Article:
ALEXANDRIA, VA. — In a presentation chock full of findings from recent research on whole grains consumption, Julie Miller Jones, endowed chair in nutrition science at the College of St. Catherine in St. Paul, Minn., challenged participants at the "Make (at least!) half your grains whole" conference April 20-22 in Alexandria to dig inside the science to help create messages that better describe the benefits of whole grains.

Drawing on experience gained at a whole grains conference held in late March at Newcastle University in the United Kingdom, Ms. Miller Jones said credible research from credible scientists has muddied the waters at a time when consumers are confused as to what whole grains are and what their benefits may be.

"Just when you think you know something you don’t always have the scientific basis to prove it," Ms. Miller Jones said in her opening remarks.

Long a proponent of whole grains consumption, Ms. Miller Jones discussed recent whole grains research that has become increasingly confusing. She cited numerous studies showing how whole grains consumption may play a role in improved health benefits such as lower risk for cardiovascular disease or type II diabetes, while pointing out a few studies that have shown little impact. In all cases, she cautioned that science is "evolutionary, never revolutionary."

What should the whole grains industry do with the inconsistencies in research? In Ms. Miller Jones opinion, more clinical trials and mechanisms need to be incorporated. In addition, she suggested more consideration be given to the individuals taking part in the studies.

"Maybe when we’re doing a study we need to start looking more carefully at the genetic makeup," she said. "Because if I take a healthy person with regular blood glucose and regular blood lipids, and I feed whole grains I may not get an effect. So maybe we need to be more careful about who our subjects are."

As an example of the confusion surrounding whole grains, Ms. Miller Jones referred to research published in the Cochrane Database of Systematic Reviews that examined several studies where consuming whole grains helped reduce the risk of type II diabetes as well as others that showed only a slight improvement. In the end, the authors in the review said that while the data exist to back the claim, the evidence was too weak to reach a definitive conclusion.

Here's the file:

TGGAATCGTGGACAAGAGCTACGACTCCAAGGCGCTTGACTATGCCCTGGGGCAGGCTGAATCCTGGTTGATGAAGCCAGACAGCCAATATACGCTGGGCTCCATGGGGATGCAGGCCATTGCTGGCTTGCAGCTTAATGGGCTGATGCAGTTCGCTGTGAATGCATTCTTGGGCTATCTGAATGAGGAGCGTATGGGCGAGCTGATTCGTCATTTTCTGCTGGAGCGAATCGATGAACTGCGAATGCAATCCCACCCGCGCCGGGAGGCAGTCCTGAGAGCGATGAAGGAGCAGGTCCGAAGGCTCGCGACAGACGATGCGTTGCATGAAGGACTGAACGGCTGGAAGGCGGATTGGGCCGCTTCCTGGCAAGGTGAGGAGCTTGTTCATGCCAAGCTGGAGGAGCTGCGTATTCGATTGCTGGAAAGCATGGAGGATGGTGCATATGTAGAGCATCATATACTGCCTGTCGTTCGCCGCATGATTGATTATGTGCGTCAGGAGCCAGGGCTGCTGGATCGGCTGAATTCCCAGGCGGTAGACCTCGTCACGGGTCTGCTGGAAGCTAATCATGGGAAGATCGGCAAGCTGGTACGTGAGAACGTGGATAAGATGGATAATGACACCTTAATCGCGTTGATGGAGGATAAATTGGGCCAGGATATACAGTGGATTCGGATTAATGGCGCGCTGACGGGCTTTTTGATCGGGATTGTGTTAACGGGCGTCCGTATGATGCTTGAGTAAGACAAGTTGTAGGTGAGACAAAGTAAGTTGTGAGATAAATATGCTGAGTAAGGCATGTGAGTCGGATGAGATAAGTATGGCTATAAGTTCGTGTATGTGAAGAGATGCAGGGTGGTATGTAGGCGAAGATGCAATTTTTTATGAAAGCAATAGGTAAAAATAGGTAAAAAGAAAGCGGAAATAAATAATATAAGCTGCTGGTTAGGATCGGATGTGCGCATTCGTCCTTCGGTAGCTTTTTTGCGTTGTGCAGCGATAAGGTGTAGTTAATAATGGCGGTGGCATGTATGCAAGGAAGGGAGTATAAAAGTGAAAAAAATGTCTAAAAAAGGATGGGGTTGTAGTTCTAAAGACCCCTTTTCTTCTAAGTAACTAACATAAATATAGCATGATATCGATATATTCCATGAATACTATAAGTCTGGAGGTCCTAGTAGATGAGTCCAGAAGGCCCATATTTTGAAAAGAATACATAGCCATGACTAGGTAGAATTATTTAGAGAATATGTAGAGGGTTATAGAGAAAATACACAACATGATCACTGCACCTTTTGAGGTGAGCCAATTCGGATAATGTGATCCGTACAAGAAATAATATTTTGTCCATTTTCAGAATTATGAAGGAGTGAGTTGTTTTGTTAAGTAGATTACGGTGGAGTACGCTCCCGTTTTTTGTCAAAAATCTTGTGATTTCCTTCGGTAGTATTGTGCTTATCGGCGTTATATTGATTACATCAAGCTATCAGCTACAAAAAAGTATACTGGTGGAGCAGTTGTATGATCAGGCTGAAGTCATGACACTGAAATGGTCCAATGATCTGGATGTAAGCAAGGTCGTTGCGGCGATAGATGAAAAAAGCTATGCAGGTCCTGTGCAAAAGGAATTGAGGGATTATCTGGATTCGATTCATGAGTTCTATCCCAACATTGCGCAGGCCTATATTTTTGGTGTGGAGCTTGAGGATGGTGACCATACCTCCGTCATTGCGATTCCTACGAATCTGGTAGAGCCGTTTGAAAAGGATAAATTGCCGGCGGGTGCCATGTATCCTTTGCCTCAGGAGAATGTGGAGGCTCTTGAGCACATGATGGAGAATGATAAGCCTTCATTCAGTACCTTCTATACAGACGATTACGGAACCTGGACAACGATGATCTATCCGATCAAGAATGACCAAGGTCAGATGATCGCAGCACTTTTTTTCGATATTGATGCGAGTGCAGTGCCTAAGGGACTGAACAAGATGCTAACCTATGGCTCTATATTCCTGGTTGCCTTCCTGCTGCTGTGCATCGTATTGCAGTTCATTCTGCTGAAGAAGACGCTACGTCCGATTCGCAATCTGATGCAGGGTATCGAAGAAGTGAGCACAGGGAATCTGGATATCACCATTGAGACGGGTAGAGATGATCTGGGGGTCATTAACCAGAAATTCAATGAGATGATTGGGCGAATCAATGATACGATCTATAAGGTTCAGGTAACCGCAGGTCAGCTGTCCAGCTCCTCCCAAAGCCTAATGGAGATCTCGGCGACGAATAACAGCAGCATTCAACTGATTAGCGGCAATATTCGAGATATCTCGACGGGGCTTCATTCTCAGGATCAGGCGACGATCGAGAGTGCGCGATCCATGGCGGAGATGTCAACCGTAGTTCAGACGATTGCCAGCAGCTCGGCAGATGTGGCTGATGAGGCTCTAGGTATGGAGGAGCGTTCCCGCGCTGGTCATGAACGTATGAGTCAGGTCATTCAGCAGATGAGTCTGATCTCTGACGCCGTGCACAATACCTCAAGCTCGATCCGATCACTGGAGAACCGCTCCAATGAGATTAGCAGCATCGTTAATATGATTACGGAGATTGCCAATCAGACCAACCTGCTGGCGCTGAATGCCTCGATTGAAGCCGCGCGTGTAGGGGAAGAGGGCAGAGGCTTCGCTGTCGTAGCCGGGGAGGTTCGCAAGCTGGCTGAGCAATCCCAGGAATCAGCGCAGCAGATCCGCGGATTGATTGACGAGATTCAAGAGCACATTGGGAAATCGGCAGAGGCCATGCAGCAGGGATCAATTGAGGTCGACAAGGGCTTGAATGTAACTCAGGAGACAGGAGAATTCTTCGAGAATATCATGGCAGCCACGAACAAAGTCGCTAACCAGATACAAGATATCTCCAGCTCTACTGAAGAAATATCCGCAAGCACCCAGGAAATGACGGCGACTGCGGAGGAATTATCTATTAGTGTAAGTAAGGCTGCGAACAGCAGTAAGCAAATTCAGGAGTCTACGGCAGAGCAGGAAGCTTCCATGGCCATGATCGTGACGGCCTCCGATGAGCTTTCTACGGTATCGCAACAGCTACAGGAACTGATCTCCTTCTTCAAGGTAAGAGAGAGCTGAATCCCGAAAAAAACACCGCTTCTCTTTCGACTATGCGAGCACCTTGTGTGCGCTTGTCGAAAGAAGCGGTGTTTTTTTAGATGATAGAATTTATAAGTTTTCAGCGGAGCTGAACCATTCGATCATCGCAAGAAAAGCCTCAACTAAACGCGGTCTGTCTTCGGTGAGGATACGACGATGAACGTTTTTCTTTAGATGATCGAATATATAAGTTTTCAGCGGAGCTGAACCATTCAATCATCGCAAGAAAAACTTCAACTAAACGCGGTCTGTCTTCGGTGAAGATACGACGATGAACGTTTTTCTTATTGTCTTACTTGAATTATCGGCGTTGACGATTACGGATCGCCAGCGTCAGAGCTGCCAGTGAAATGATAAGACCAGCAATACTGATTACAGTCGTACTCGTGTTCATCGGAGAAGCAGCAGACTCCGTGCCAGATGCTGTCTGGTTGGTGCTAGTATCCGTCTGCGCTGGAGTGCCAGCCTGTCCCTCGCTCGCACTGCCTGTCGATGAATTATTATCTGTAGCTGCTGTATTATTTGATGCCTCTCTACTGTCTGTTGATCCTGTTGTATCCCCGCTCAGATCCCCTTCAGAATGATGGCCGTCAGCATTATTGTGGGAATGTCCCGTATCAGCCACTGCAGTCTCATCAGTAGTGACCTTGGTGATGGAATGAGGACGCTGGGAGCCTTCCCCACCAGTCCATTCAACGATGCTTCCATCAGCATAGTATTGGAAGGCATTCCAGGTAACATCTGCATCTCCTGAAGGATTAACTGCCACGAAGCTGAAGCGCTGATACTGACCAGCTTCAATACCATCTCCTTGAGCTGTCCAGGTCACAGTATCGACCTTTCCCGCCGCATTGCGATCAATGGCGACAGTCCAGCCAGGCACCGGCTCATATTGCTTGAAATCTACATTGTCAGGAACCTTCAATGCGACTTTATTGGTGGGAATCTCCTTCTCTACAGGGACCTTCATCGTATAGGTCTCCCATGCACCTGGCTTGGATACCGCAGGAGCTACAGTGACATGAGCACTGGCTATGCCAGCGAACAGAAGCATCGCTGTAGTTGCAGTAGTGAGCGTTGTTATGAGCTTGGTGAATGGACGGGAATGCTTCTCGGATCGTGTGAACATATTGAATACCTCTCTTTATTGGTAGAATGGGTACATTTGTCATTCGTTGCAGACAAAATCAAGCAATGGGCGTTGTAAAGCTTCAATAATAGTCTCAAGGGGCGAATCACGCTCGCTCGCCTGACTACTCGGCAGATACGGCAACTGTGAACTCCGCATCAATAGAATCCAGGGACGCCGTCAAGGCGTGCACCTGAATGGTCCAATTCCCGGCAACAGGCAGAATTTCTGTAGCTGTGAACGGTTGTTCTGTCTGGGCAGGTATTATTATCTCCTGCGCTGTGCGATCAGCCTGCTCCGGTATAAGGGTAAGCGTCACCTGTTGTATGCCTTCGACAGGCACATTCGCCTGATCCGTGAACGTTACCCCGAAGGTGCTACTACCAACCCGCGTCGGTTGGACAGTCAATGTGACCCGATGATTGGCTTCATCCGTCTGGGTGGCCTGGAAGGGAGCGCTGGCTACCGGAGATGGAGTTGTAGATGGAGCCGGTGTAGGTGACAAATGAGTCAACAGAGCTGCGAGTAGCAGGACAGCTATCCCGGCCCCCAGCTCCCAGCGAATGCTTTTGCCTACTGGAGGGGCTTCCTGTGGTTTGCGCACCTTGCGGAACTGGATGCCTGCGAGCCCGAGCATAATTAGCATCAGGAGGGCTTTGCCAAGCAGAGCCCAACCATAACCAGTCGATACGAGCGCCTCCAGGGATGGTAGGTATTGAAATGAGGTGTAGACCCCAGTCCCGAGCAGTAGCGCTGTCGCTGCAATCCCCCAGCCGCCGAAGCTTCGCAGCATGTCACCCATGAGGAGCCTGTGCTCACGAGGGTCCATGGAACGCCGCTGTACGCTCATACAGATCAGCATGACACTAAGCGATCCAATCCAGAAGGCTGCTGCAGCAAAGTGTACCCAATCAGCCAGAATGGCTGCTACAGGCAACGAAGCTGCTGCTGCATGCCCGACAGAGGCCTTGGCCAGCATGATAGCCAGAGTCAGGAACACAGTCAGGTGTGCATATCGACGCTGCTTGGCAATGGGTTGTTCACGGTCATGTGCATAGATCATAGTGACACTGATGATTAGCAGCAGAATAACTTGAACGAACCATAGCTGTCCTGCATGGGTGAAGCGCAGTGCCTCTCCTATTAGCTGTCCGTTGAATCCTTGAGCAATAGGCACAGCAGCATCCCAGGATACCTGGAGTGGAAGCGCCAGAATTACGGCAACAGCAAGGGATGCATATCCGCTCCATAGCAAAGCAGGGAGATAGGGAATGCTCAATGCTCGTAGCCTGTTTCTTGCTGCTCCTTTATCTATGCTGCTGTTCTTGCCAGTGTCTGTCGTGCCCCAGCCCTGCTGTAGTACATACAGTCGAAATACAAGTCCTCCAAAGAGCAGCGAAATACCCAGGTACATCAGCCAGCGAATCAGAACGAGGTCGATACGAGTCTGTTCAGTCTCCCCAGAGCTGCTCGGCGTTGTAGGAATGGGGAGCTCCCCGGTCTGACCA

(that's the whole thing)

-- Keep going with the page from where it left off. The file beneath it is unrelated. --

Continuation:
This sort of confounding evidence is a major problem for the whole grains industry, Ms. Miller Jones said.

"I have credible scientists saying two different things, and now we’ve got to go out and talk to the public about it," she said.

She also questioned how studies on whole grains have been carried out. In one study, consumers were asked to eat more whole grains, which they did, but in doing so failed to cut back on the grains they already were eating, resulting in calorie overload.

"Americans hear the word ‘more’ and they did it," she said of the research. "We need to be very careful about what message we’re giving and the message we’ve got to be giving is ‘make half your grains whole by replacing refined grains with whole grains.’ Unless we give that message people love to eat more because it means they don’t have to eat less. And they’re not good at that."

Another misnomer is that all whole grains are alike. Just as an eggplant is a different vegetable than a carrot, so too are rye and quinoa different types of whole grains.

"Assuming that they’re (the different whole grains) all going to do the same thing is maybe a wrong-headed assumption," Ms. Miller Jones said. "We need all of them because they do different things. Maybe we need to talk about how some grains lower cholesterol. Maybe it would take longer to do the research."

She also stressed that researchers need to be careful about what they are saying.

"I would like to propose that we start thinking about when we’re making recommendations for healthy people that we don’t use as the gold standard a randomized clinical trial because we’re not sick," she said.

Even while exhibiting some frustration with conflicting research, Ms. Miller Jones remained steadfast in her support of whole grains as part of a healthy diet.

"There is sufficient evidence showing that higher whole grain diets compared to refined grain diets are beneficial for several outcomes," she said. "High bran fibers are not equal to whole grain diets but also have beneficial relationships with health. Not all whole grains or fibers have equal effects on health or do we have equal the level of evidence.

"We have good information, we have conflicting results, but don’t conclude that’s worthless. It means we need more data and it means that we need to be terribly clear when we’re talking to consumers what we’re saying and how.

"I still believe, as a disciple, that whole grains are a really healthy choice."

This article can also be found in the digital edition of Milling and Baking News, May 5, 2009, starting on Page 32. Click

here to search that archive.